U.S. Attorney General Eric Holder told a packed Ebenezer Baptist Church sanctuary Monday night how honored he was to be at the home where Dr. Martin Luther King Jr. once pastored. He said “who could have imagined 50 years ago that a black man would be the Attorney General of the United States, serving a black man as the President of the United States.” His presence at the Community Speaks Service and Forum was preceded by a meeting with event organizer Doctor Raphael Warnock, the Senior Pastor of Ebenezer; Atlanta Mayor Kasim Reed; Atlanta Police Chief George Turner; CEO of the King Center Bernice King, and several others.

Attorney General Holder, who earlier in the day attended a cabinet meeting with President Barack Obama, flew into Atlanta to present the Administration’s plans following the grand jury decision in Ferguson, Missouri. Earlier in the day President Barack Obama announced that he’d be asking Congress for a quarter of a billion dollars for a federal response to the civil rights upheaval in Ferguson, including improving accountability in the federal program that allows police forces to get their hands on military-style weapons. Holder said Monday night that federal guidelines would be issued aimed at ending racial profiling and ensuring fair and effective policing.

On November 24, 2014, a grand jury determined that no charges would be filed against the white police officer who shot and killed unarmed black teenager Michael Brown on August 9, 2014.
Inside Ebenezer, the crowd exploded when Holder announced that the justice department investigation into the shooting of Brown, and the probe into unconstitutional policing by officers in Ferguson “remain ongoing.” Shouts of “yes, yes, yes”, resonated throughout the building.

(Credit: Maria Boynton/CBS Local)

(Credit: Maria Boynton/CBS Local)

The U.S. Attorney General told the packed sanctuary at Ebenezer, “there can be no question that Michael Brown’s death was tragic.” Holder went on to say that “it sparked a national conversation” about various processes. All, which Holder says, “must be addressed by all Americans and in a constructive manner.”

(Credit: Maria Boynton/CBS Local)

(Credit: Maria Boynton/CBS Local)

The U.S. Attorney General said that “Dr. King would be the first to remind us that acts of destruction threaten to stifle the debate” and “impedes social progress.” Holder adding that the violence is “not consistent with the wishes of Michael Brown’s father who asked that his son be remembered peacefully.”

(Credit: Maria Boynton/CBS Local)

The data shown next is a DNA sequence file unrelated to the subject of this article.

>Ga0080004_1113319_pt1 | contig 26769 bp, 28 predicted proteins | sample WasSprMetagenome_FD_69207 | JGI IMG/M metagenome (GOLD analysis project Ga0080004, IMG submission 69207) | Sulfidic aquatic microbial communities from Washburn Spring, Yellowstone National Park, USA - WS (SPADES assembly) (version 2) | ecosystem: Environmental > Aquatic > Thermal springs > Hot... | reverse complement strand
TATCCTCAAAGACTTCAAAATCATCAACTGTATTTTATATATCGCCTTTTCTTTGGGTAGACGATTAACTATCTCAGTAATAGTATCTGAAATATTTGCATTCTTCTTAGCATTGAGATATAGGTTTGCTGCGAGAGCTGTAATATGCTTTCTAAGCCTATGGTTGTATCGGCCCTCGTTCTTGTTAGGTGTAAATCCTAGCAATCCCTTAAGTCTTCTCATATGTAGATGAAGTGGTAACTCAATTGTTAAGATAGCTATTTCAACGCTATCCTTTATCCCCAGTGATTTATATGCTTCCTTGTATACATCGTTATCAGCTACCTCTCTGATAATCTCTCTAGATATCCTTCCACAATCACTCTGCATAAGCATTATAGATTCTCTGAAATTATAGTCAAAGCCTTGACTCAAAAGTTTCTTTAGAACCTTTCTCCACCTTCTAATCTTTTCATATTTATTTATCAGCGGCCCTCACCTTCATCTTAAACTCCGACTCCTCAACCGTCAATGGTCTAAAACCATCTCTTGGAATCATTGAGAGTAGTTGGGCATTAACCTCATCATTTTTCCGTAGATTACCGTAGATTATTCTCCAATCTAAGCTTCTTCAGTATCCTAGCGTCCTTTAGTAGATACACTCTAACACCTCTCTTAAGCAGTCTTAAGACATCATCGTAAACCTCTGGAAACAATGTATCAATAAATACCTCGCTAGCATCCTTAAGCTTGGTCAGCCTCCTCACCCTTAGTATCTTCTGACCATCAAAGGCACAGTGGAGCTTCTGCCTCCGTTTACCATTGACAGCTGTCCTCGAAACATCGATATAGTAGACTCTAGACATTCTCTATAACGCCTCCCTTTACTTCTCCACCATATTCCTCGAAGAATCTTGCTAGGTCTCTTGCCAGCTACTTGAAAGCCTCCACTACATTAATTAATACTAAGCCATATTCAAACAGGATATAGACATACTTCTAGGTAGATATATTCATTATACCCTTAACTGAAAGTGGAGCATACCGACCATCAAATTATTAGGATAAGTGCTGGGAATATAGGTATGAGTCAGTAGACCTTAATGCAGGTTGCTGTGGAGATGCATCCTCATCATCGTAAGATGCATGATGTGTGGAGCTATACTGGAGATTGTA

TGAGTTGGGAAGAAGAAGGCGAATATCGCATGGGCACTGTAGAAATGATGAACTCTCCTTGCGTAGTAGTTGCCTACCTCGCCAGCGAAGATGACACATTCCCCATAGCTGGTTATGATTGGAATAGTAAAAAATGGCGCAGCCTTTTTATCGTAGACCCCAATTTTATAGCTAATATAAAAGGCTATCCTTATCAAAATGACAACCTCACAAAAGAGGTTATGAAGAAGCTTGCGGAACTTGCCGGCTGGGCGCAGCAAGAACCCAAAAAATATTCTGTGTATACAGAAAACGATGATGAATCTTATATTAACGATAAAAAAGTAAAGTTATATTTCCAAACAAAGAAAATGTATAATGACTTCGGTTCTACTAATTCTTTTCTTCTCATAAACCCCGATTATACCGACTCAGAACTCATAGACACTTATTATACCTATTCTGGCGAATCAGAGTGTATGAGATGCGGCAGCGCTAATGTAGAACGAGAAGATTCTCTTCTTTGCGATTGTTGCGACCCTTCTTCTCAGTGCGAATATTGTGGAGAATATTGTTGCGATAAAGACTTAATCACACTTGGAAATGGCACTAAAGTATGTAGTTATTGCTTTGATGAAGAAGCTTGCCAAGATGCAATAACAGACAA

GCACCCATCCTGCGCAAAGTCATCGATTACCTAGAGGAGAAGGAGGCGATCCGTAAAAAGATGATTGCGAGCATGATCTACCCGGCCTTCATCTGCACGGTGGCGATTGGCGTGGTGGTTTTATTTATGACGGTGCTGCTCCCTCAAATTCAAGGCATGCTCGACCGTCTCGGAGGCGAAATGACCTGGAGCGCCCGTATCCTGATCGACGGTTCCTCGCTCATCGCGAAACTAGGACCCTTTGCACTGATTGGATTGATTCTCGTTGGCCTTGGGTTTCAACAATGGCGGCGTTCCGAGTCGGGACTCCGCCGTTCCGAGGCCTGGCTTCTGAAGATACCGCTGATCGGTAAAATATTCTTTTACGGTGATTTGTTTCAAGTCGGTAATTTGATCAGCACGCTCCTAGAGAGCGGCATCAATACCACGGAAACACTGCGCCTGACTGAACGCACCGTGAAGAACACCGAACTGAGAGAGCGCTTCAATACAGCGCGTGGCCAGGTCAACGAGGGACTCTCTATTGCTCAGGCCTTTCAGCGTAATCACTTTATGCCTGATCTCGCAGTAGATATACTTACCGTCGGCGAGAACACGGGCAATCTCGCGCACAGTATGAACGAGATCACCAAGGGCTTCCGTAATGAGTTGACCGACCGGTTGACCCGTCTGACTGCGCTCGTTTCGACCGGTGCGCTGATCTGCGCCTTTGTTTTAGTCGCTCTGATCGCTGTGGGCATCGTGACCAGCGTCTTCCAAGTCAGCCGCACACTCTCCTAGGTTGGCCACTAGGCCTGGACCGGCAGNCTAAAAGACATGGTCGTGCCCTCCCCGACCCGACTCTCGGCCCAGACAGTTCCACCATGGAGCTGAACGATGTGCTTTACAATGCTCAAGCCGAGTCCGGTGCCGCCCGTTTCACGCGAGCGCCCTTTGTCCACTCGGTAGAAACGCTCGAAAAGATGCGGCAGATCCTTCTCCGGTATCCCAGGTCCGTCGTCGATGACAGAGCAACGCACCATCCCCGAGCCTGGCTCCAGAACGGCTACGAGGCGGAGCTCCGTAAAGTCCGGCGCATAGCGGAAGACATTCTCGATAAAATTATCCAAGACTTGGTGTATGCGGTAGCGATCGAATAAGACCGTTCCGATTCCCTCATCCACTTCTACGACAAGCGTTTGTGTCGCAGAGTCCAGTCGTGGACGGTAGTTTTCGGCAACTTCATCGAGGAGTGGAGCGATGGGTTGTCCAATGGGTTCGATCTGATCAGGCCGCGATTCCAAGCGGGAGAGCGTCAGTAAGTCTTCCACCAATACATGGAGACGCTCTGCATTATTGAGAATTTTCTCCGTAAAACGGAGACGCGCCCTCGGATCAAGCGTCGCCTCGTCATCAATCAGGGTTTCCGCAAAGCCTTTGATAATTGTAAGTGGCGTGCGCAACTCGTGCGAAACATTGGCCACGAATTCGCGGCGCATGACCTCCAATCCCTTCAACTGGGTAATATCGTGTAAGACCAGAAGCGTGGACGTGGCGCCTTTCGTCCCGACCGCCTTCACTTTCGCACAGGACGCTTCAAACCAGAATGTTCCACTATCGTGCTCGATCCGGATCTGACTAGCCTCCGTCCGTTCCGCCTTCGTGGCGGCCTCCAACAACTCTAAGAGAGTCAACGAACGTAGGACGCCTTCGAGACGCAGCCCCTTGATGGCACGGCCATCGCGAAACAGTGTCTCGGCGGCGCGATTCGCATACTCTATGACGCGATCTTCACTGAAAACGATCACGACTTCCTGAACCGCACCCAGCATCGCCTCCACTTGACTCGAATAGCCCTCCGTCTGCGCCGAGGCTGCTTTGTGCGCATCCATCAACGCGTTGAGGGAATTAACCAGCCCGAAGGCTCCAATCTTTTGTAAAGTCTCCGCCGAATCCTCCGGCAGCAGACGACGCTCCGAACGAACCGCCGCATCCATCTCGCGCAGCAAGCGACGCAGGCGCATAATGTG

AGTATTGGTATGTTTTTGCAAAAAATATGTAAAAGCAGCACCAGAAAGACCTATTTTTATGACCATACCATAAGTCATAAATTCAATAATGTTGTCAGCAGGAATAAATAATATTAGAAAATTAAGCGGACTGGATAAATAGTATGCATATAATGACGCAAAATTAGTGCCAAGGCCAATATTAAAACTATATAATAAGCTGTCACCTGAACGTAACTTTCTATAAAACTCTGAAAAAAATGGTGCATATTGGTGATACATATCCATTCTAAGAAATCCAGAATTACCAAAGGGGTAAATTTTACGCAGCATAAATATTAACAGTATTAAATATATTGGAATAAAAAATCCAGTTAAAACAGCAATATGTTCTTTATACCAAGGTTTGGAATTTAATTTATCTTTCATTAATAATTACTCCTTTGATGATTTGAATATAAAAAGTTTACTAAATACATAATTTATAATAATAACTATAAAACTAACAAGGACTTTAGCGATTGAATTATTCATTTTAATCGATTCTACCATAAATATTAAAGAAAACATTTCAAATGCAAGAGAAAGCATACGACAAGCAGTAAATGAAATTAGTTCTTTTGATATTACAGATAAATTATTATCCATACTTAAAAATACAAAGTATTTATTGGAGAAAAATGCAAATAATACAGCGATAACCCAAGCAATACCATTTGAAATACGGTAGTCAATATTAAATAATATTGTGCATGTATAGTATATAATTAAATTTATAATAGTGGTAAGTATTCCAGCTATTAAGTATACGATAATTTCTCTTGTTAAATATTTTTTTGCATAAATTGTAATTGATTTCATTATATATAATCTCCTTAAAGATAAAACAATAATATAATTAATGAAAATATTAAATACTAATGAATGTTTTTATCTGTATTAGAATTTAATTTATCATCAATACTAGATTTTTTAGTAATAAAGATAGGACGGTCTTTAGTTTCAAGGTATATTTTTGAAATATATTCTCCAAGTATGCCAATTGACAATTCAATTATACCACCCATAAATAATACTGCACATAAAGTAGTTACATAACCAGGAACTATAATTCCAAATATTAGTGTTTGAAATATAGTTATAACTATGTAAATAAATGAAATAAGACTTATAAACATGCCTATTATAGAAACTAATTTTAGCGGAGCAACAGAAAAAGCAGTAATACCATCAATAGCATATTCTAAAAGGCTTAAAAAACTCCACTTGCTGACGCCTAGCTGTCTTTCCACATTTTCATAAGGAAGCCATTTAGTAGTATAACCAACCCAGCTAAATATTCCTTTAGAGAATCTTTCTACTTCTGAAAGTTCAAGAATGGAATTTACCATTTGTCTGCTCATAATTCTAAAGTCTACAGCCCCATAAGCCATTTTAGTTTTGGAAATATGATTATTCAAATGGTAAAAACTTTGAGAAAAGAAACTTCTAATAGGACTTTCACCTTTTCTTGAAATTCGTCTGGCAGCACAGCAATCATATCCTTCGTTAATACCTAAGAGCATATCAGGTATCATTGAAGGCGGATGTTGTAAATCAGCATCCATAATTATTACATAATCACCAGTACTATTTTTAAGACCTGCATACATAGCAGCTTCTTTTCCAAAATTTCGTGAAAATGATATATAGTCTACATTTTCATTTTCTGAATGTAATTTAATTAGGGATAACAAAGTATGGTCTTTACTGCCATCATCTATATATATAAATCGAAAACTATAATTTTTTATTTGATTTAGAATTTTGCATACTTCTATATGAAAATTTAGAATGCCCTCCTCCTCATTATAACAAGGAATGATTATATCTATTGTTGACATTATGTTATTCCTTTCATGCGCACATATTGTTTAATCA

(Credit: Maria Boynton/CBS Local)

The Community Speaks ATL forum was meant to allow the community to voice its concerns about the situation in Ferguson, Missouri, and elsewhere. A number of attendees lined up on both sides of the room to give requests and grievances to the U.S. Attorney General. Critics claim that enough time wasn’t given for young attendees to voice their concerns about recent events in the country.

In a powerful oratory, Aurielle Marie, founder of the group #it’sbiggerthanyou, which has organized massive rallies in Atlanta, said that the issues in Ferguson are not isolated. The 19 year old Atlanta college student said the Atlanta, Cobb County, and Union City police departments “are responsible for the murders of 92 year old Katherine Johnson, 19 year old Ariston Waiters, and thousands of other unnamed, black, undocumented, brown, queer, and trans-bodies living in Atlanta.” She said, “It is our duty to fight” adding “for our freedoms.” Marie then said, “we the students of Atlanta regard the actions of the police against black and brown people here, in Ferguson, and across this country as an extreme violation of human rights and understand it is a necessity to put an end to police brutality both here and everywhere.”

(Credit: Maria Boynton/CBS Local)

(Credit: Maria Boynton/CBS Local)

Members of Marie’s group were escorted from the sanctuary when, just minutes after the Attorney General started his speech, they stood with posters and raised fists chanting “It is our duty to fight for our freedom! We have nothing to lose but our chains.” In response Holder said, “there will be a tendency on the part of some to condemn what we just saw, but we should not. What we saw there was a genuine expression of concern and involvement.” He went on to say, “It is through that level of involvement, that level of concern, and I hope, a level of perseverance and commitment that change ultimately will come. Holder telling the protestors, “let me be clear, I ain’t mad at cha alright.” The sanctuary, again, erupted in applause.

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